Tige Charity found herself unemployed due to her job in the insurance department during the recession of the late 2000s. Looking for a new purpose in life, she began to think about the one-time visit she made to a women’s dormitory with her husband, actor Antonio D. Charity (Orville), and how the director of the house told her about the mentoring bonus. In 2009, Tige decided to found Kids in the Spotlight (KITS), a non-profit organization that helps empower foster youth through filmmaking. Participants in the KITS program write scripts, direct, cinematographers, actors and act in projects together with mentors from the world of cinema. “You give them art, create a platform for them to be seen, heard, authenticated and celebrated,” says Tige.
Now, KITS has grown enough to open its first studio. Launched with an open house in April, KITS Production Studio is a 5,300-square-foot space in Van Nuys for entertainment companies to film, read, and cast. (Studio rents range from $950 for 12 hours to $90,000 for 30 days — significantly cheaper than many large soundstages.) Studio space tenants will have to have two young adults work with them. as the PA for each product through the KITS workforce development program. The team is trying to raise $2.5 million to buy the property outright, with this May sprint fundraising, which is National Foster Care Month. Donations can be made through kitsinc.org.
“In the entertainment industry, a lot of these jobs are based on who you know and on your connections,” explains Tige. “But we are bringing these connections to the youth.”
Since the founding of the nonprofit, KITS has worked with more than 850 youth ages 11 to 24. Over the past decade, they have created more than 85 short films starring actors including Terry Crews and Nadine Ellis. “What KITS has been able to achieve is nothing short of remarkable,” said Ty Burrell, a longtime supporter of the group. “Tige and her incredible team have used ingenuity, resourcefulness and a huge collective heart to enable countless nurtured youth to tell their stories. I consider myself lucky to be in their orbit.”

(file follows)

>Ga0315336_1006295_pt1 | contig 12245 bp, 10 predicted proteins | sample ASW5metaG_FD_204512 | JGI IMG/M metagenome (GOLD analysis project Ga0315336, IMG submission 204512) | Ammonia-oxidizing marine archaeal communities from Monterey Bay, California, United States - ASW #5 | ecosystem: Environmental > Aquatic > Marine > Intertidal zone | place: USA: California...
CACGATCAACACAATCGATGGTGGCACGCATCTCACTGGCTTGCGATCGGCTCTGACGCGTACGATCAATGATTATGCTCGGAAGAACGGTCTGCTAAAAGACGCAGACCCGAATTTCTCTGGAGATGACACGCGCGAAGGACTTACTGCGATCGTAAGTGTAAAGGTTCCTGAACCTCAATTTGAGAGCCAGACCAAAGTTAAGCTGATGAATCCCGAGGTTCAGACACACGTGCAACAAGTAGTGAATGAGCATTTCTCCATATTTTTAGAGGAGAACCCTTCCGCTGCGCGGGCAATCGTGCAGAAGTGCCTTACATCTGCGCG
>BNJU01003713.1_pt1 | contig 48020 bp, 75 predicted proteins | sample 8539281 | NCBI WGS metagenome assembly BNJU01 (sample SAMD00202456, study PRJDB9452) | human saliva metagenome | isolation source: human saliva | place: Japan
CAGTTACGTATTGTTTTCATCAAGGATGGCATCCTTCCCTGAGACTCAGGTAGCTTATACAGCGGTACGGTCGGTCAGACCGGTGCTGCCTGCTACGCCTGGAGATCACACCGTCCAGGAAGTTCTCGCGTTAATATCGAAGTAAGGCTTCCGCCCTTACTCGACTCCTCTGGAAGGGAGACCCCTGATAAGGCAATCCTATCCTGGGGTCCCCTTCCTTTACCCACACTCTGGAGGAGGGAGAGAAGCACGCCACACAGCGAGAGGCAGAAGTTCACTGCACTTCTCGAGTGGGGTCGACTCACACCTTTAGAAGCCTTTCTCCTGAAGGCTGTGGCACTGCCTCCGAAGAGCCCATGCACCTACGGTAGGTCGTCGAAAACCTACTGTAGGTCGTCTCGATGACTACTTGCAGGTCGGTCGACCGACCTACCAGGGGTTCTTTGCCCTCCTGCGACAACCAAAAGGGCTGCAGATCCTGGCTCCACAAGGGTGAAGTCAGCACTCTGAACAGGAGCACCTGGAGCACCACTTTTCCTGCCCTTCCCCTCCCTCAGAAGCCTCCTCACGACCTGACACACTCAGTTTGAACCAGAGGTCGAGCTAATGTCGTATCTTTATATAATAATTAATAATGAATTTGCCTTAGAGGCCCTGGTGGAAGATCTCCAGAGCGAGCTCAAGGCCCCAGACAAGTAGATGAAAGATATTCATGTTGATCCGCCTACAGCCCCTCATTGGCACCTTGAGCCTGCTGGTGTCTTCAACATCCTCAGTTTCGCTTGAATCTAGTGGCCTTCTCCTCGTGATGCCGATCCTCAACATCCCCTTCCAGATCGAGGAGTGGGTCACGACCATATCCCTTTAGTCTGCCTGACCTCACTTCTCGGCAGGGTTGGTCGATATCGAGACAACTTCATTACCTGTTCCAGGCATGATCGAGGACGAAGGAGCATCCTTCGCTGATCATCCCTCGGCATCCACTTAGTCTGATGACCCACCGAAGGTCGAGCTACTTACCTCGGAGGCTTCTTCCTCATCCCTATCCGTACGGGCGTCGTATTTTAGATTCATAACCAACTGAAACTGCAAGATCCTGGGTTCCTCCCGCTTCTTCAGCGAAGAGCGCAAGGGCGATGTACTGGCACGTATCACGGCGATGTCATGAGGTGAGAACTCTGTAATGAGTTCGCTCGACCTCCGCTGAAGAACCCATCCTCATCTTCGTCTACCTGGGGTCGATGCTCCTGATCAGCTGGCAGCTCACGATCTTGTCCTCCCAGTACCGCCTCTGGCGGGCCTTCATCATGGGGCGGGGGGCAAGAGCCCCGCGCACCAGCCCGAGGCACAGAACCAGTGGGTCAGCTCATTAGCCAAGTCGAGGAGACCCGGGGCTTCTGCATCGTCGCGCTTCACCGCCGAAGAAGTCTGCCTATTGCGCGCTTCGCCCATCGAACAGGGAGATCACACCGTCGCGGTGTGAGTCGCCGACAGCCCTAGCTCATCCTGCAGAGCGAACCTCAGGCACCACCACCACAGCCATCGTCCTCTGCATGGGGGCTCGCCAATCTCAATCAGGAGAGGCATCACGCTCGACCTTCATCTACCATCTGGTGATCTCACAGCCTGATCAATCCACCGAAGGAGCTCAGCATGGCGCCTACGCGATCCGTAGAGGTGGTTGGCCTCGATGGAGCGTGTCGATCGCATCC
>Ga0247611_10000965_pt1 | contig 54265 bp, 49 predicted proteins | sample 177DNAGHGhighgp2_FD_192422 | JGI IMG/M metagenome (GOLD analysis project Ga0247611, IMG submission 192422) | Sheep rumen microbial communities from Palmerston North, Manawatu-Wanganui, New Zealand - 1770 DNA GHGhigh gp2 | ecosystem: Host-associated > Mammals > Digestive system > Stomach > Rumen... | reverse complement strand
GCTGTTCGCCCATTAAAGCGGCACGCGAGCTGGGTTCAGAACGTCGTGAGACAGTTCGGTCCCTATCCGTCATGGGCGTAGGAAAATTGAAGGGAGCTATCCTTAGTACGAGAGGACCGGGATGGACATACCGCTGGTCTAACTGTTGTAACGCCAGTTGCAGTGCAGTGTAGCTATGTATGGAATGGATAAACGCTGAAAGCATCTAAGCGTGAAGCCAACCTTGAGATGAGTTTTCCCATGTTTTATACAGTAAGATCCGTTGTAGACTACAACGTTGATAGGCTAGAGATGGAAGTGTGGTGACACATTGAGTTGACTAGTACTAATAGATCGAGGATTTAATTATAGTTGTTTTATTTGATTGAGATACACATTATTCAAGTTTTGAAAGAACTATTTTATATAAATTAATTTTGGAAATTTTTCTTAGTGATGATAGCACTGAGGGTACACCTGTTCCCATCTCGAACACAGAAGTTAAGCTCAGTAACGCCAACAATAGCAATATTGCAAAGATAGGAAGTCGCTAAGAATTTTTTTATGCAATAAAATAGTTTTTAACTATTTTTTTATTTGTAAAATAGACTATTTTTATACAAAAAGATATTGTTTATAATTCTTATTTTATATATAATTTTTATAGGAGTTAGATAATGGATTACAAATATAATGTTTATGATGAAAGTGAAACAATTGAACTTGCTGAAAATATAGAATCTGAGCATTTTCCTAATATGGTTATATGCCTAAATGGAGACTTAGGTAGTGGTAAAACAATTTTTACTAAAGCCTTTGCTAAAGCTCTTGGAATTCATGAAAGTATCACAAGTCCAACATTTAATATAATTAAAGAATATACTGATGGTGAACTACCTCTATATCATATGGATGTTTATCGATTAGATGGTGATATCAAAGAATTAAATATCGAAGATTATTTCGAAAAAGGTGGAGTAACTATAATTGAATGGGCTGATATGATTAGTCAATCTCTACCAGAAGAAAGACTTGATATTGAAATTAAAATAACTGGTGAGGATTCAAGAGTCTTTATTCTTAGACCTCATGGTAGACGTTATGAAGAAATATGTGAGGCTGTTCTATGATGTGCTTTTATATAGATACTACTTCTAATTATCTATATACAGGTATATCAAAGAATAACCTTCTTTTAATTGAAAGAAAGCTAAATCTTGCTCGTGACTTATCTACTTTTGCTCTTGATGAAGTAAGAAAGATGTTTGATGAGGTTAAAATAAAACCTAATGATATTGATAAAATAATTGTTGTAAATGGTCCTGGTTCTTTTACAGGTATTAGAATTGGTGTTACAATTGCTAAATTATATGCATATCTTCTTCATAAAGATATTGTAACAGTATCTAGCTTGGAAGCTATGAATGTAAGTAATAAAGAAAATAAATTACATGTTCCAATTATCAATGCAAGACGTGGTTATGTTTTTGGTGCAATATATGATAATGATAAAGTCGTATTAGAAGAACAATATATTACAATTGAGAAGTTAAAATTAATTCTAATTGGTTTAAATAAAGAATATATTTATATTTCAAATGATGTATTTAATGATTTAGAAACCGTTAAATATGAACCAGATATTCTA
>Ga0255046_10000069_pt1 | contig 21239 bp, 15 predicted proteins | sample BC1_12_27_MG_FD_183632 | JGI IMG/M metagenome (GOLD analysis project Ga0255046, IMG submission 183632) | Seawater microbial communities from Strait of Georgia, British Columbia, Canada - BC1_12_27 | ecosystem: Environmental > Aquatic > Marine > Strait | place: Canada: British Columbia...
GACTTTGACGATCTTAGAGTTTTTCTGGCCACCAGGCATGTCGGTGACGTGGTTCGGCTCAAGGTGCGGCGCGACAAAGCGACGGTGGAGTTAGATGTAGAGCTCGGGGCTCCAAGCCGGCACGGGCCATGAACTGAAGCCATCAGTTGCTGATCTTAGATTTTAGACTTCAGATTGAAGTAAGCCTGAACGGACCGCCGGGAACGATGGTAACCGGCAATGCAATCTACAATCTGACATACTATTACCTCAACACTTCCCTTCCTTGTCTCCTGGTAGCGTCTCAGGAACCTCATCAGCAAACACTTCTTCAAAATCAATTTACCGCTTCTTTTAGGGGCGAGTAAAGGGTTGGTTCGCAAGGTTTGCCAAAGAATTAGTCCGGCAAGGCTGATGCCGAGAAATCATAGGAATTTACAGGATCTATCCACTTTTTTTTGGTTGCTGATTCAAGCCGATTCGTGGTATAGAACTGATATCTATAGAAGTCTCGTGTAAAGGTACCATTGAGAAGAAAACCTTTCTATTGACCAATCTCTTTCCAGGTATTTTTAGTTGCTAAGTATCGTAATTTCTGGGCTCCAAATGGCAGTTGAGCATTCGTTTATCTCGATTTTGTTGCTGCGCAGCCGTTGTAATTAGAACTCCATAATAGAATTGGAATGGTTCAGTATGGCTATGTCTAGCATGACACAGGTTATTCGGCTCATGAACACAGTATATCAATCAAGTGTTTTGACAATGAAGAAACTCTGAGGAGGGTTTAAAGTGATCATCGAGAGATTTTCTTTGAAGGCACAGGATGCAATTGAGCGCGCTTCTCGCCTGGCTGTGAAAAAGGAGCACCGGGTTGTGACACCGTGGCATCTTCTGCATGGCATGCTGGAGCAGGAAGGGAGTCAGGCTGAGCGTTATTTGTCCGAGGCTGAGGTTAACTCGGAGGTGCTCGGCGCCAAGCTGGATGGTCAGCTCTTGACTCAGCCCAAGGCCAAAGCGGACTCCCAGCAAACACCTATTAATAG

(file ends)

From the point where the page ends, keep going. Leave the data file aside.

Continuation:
Each year, short films are screened at the KITS Film Awards, where the kids in the show are welcomed and experience the red carpet treatment. The most recent awards night was held last year at Regal LA Live in Downtown LA. According to Tige, the goal was not simply for young people to make films, but for the film industry to invest in them. “I really wanted to give these kids that kind of connection,” she said.
James Gutierrez, from Whittier, California, entered the show in 2021 and won the second annual KITS National Short Screenplay Competition for his film. Rainy days. KITS connected him with actor and producer Mo McRae (Flight attendant), who became director. Gutierrez, who learned about the organization through a youth nurturing program while studying at the University of Cerritos, said: “It was the most beautiful, humbling thing I have ever been involved in. “I feel like it takes me one step closer to not only reaching my dreams but also helping to heal all the hurt I still have to face inside.”
This story first appeared in the May 24 issue of The Hollywood Reporter. Click here to sign up.